Judge Calls License in Controversial Amazon Dam Project Illegal

International Rivers and Amazon Watch
Tuesday, October 18, 2011

Brazilian federal judge votes for indigenous rights; argues Belo Monte Dam violates Constitution and international conventions

Brasilia, Brazil―In a landmark decision on Monday, a federal judge in Brazil voted that the environmental licensing of the controversial Belo Monte Dam is illegal given the lack of consultations with affected indigenous communities. The vote is the first step in a long-awaited decision by a federal circuit court regarding a lawsuit filed in 2006 by the Federal Public Prosecutors’ Office that could ultimately bring the case before Brazil’s Supreme Court.

In agreement with Public Prosecutors, federal judge and rapporteur Selene Maria de Almeida concluded that a 2005 legislative decree that authorized construction of Belo Monte is illegal because a consultation process with threatened indigenous communities―guaranteed under Article 231 of the Brazilian Constitution―was not previously carried out by Congress. According to her interpretation, Brazil’s Congress has a special responsibility to weigh the possible benefits of a development project such as Belo Monte against its negative consequences for indigenous peoples.

Almeida’s decision cited the need for Brazil to comply with its commitments to ILO Convention 169 and other international agreements that require free, prior and informed consent among indigenous peoples regarding projects that significantly affect their territories and livelihoods. Almeida’s decision spotlights a major gap between domestic and international legal frameworks regarding indigenous rights and their effective implementation within current practices of dam-planning and licensing in Brazil.

In Monday’s federal court hearing, Almeida’s decision discarded arguments by lawyers representing the Brazilian government that the Belo Monte Dam infrastructure and reservoirs would not be physically located on indigenous lands and, as a result, there was no need for consultations with indigenous peoples. Citing overwhelming evidence from official sources and independent researchers, Almeida concluded that the diversion of 80% of the Xingu River into artificial channels and reservoirs would have devastating impacts downriver for the Arara, Juruna and Xikrin Kayapó indigenous peoples, given inevitable losses to the tribes' ability to catch fish, raise crops, and navigate freely. As such, prior consultations by the Brazilian Congress with indigenous communities are required before the dam project can be legally authorized.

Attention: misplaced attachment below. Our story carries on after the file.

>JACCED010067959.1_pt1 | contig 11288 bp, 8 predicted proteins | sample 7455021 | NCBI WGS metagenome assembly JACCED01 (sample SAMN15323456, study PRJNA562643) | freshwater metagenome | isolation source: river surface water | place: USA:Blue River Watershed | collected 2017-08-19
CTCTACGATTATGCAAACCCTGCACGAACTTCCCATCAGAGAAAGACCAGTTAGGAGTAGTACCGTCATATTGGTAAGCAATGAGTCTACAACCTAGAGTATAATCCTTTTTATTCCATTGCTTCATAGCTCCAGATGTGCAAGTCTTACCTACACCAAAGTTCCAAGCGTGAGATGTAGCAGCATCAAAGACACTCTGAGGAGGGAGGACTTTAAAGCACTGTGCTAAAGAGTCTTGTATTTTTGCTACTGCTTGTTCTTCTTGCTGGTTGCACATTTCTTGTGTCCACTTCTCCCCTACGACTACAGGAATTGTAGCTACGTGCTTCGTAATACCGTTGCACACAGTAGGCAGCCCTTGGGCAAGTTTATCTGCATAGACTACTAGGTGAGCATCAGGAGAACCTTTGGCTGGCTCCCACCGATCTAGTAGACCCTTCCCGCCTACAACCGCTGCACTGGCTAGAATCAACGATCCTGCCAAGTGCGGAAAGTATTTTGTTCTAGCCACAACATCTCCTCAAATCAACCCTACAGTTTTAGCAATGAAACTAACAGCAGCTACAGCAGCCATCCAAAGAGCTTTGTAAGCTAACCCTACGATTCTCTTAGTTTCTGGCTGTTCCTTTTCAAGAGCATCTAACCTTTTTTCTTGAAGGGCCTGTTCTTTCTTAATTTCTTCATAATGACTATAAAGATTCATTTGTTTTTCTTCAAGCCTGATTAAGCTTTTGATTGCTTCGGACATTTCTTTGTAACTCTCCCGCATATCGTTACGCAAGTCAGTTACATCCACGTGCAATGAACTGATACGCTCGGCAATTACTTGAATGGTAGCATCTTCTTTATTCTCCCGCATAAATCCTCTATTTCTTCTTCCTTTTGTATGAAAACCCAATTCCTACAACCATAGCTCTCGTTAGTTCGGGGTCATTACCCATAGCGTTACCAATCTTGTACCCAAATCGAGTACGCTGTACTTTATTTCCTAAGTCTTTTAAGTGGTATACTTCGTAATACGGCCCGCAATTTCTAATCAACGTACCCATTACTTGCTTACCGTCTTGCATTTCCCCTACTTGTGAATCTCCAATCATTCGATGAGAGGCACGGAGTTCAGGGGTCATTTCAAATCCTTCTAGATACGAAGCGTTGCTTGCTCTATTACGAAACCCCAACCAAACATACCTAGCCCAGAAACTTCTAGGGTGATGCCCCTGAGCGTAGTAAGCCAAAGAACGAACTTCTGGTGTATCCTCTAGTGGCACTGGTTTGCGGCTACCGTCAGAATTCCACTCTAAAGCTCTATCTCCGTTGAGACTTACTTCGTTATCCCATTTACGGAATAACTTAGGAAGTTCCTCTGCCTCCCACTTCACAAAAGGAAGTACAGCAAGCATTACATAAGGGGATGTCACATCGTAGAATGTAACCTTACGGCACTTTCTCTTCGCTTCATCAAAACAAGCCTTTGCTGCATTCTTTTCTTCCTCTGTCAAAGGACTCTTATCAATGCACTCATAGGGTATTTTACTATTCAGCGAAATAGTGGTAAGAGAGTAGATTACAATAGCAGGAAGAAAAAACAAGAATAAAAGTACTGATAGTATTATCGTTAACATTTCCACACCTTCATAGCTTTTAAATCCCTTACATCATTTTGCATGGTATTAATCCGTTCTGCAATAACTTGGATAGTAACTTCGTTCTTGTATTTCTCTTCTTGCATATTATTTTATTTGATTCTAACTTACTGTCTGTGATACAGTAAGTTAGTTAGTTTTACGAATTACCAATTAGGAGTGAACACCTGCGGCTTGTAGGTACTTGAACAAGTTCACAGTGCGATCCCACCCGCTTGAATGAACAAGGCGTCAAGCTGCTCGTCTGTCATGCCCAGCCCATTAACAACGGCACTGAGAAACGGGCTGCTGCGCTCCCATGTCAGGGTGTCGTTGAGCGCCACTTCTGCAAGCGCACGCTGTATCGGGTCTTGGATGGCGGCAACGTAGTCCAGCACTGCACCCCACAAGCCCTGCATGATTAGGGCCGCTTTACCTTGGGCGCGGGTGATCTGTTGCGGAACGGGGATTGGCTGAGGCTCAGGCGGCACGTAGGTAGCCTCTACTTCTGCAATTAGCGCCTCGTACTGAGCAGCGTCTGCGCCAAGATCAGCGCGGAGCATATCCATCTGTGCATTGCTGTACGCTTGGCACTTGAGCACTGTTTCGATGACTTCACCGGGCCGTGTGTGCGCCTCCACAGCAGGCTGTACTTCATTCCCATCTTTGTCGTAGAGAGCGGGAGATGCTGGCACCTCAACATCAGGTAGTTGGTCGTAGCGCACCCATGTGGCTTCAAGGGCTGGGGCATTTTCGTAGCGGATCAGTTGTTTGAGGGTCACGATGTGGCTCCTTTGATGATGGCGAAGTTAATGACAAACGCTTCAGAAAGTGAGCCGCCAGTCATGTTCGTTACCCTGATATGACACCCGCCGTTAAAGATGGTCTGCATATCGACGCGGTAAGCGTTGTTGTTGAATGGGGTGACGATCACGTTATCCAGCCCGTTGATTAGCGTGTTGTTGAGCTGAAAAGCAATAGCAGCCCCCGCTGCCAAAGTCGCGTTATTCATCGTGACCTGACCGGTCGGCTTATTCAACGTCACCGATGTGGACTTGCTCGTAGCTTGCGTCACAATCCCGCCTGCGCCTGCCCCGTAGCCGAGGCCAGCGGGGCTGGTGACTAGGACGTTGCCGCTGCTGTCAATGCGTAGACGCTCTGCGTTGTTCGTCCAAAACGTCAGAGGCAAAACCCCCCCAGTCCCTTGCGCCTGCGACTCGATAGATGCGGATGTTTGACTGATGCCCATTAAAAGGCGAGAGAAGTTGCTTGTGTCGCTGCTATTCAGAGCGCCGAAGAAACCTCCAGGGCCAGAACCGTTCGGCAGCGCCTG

Judge Almeida concluded that the Brazilian Congress should have also based its decision concerning authorization of Belo Monte on the conclusions of the project’s environmental impact assessment, including anthropological studies on its consequences for indigenous peoples.

Following Almeida’s initial vote, Judge Sebastião Fagundes de Deus interrupted the court hearing, requesting additional time to examine the lawsuit’s documentation. Critics believe the request by Fagundes de Deus, a conservative judge who previously worked as a lawyer with the parastatal energy company Eletronorte, may be seeking to transform the Belo Monte Dam project into a fait acccompli. It is likely that the final vote on the lawsuit will take in the next couple weeks. All signs indicate that no matter how the final votes fall, the case is headed to the Supreme Court. If Almeida’s decision is upheld, the Belo Monte project will be immediately suspended.

“The initial decision by Judge Almeida was a good start,” said Federal Prosecutor Felicio Pontes, co-author of the lawsuit. “She recognized that the licensing process of Belo Monte is invalid and that indigenous communities were not effectively consulted, despite the fact the project will have devastating impacts on their lands and livelihoods. Now it is important the judgment be reinitiated as quickly as possible.”

“I see this as a partial victory,” said Sheyla Juruna, a leader of one of the indigenous communities threatened by Belo Monte. “Now more than ever we need to pressure the government. What I fear most is that the next judgment will allow the government to avoid compliance with its highest laws that guarantee us our right to prior and informed consent. The final decision of this lawsuit will show to the Brazilian and international public whether the Brazilian government truly respects indigenous rights or not.”

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